How Tuberculosis (TB) Is Treated

Table of Contents
View All
Table of Contents

Latent and active forms of tuberculosis (TB) require treatment with antibiotics, such as isoniazid and rifampin. While the dosage and duration of your prescriptions will vary depending on your case and overall health, you should expect to take your medication(s) for several months. Tuberculosis is sometimes resistant to antibiotics, so it is possible that you may need second or third-line treatments.  

Pulmonary tuberculosis symptoms

Most people who are infected with TB don’t develop symptoms and are not contagious. 


Prescription antibiotics are the only means of treating tuberculosis, and they are used for several months. Antibiotic treatment for tuberculosis is tailored to an individual's disease state and general health. And you may be required to take several antibiotics simultaneously.

Latent TB

While latent TB cannot be spread to others, there is a risk of developing an active infection that is both symptomatic and contagious. There is a 5% chance of converting/re-activating from latent TB infection (LTBI) to active TB disease in the first two years after exposure and acquiring LTBI.

Receiving treatment for a latent TB infection significantly reduces the likelihood of active infection.

The preferred regimens for LTBI treatment can include:

  • Weekly doses of isoniazid and rifapentine for a total of 12 doses (three months of treatment)
  • Daily rifampin for four months

Daily isoniazid for six to nine months is an alternative regimen that carries a higher risk of hepatotoxicity and a lower chance of treatment completion.

Active TB

Active TB is usually treated with a combination of different medications over the course of four, six, or nine months—depending on the regimen.

The four-month TB treatment regimen, which is recommended for those ages 12 years and older, consists of eight weeks of daily treatment with rifapentine, isoniazid, pyrazinamide, and moxifloxacin. This is then followed by nine weeks of daily treatment with rifapentine, isoniazid, and moxifloxacin.

The six- and nine-month TB treatment regimens consist of an intensive phase of two months of isoniazid, rifampin, ethambutol, and pyrazinamide. This is then followed by a continuation phase of either four or seven months of isoniazid and rifampicin.

Dosages of these drugs will be determined with consideration of other health issues you may have and other medications you may be taking. If you're taking antiviral medications for HIV, for example, you may need to switch medications to avoid dangerous side effects. The duration of treatment may also be influenced by these factors.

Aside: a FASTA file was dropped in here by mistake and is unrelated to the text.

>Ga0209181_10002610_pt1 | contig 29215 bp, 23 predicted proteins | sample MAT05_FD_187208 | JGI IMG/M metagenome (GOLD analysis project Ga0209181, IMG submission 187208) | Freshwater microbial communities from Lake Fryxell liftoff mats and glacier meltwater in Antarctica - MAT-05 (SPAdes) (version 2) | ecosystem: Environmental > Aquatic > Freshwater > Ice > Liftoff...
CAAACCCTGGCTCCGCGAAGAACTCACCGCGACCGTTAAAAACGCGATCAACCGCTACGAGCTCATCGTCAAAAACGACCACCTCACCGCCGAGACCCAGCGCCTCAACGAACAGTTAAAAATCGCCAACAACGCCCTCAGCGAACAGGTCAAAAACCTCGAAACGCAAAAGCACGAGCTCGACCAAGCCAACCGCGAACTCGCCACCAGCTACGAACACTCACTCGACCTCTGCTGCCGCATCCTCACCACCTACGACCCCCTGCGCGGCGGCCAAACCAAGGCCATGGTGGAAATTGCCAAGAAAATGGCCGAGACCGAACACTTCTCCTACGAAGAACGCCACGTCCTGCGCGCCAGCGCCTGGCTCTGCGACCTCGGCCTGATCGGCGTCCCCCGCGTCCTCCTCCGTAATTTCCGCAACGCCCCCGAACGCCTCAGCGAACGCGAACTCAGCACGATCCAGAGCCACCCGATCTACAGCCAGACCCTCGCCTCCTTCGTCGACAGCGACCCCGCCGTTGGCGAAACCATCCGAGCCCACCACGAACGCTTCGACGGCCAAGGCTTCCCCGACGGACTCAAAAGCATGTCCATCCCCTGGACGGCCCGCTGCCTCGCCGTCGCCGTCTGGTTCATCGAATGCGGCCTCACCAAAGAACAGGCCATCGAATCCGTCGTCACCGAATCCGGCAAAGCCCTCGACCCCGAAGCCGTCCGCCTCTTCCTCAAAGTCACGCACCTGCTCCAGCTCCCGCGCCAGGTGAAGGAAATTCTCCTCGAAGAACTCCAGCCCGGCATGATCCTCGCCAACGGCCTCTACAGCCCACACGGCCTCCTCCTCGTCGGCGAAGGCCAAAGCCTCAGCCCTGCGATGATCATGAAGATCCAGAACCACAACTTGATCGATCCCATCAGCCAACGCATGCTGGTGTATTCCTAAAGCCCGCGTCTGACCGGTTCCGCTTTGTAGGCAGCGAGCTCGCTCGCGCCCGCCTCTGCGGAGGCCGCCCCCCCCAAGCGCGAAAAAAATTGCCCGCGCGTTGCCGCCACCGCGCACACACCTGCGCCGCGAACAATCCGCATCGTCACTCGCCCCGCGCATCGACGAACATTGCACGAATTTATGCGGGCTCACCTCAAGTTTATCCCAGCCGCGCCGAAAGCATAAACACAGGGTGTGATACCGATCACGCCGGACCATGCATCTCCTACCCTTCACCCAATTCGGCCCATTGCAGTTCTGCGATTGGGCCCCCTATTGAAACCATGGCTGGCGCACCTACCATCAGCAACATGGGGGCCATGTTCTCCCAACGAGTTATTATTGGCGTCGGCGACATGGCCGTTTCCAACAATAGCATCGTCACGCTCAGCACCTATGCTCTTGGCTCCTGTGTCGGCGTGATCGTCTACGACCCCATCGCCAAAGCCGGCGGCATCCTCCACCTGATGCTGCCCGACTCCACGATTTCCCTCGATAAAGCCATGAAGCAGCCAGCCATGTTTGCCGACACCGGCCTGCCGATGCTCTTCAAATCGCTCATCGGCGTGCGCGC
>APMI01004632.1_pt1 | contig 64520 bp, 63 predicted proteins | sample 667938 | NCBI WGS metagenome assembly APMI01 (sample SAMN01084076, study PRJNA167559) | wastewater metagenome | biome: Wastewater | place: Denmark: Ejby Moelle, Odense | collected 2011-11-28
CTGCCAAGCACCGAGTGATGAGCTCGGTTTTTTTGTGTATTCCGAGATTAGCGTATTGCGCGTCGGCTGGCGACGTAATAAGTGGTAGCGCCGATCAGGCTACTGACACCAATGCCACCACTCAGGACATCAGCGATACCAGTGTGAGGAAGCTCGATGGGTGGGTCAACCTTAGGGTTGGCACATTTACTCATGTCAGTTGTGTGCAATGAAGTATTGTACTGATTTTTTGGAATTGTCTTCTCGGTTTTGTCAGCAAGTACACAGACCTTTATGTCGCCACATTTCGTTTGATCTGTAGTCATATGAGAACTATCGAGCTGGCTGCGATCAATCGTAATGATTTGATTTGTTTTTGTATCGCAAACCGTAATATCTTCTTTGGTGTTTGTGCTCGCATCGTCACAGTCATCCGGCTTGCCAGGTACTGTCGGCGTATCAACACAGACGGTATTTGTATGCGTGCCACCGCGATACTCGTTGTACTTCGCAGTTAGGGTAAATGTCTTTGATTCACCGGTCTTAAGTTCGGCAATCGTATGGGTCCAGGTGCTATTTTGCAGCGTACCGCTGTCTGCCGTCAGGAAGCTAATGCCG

Side Effects

The medications used for treating TB can have side effects, which can depend on the specific drugs you are taking and your sensitivity to them.

According to the American Lung Association, side effects TB medications can include the following:

  • Lack of appetite
  • Nausea
  • Vomiting
  • Yellowing of the skin or eyes
  • Fever for three or more days
  • Abdominal pain
  • Tingling fingers or toes
  • Skin rash
  • Easy bleeding or bruising
  • Aching joints
  • Dizziness
  • Tingling or numbness around the mouth
  • Blurred or changed vision
  • Ringing in the ears
  • Hearing loss

Be sure to tell your healthcare provider if you experience these side effects or any other new symptoms while taking the treatments.

Tuberculosis Doctor Discussion Guide

Get our printable guide for your next healthcare provider's appointment to help you ask the right questions.

Doctor Discussion Guide Man


During your treatment, you will likely have periodic tests to see if your medicine is working. These may include blood, phlegm, or urine tests, as well as chest X-rays. 

Bacteria can become resistant to certain antibiotics. This can happen with any bacterial disease, especially with tuberculosis. If your healthcare provider notes that your infection is not improving, they may change your dosage, treatment duration, or the drug(s) you are prescribed.

Resistance is particularly worrisome when TB is not responsive to both isoniazid and rifampin, the two drugs most commonly used to control the disease. When this happens, the case is dubbed multi-drug resistant TB (MDR TB). 

To further complicate matters, some strains of TB are resistant to first-line antibiotics, as well as next-choice options, such as fluoroquinolones and the injectable medications amikacin, kanamycin, and capreomycin. Two other drugs, bedaquiline and linezolid, are being investigated as add-on therapy to the current drug-resistant combination treatment.

Extremely drug-resistant TB (XDR TB) is defined as TB that is resistant to isoniazid and rifampin and preferred second line agents inclusive of the fluoroquinolones, as well as at least one of three injectable drugs (i.e., amikacin, kanamycin, or capreomycin).

There is an increased risk of developing drug-resistant TB when a patient does not complete the full course of treatment (either missing doses or stopping the course too early). Additionally, both MDR and XDR can be transmitted to another person.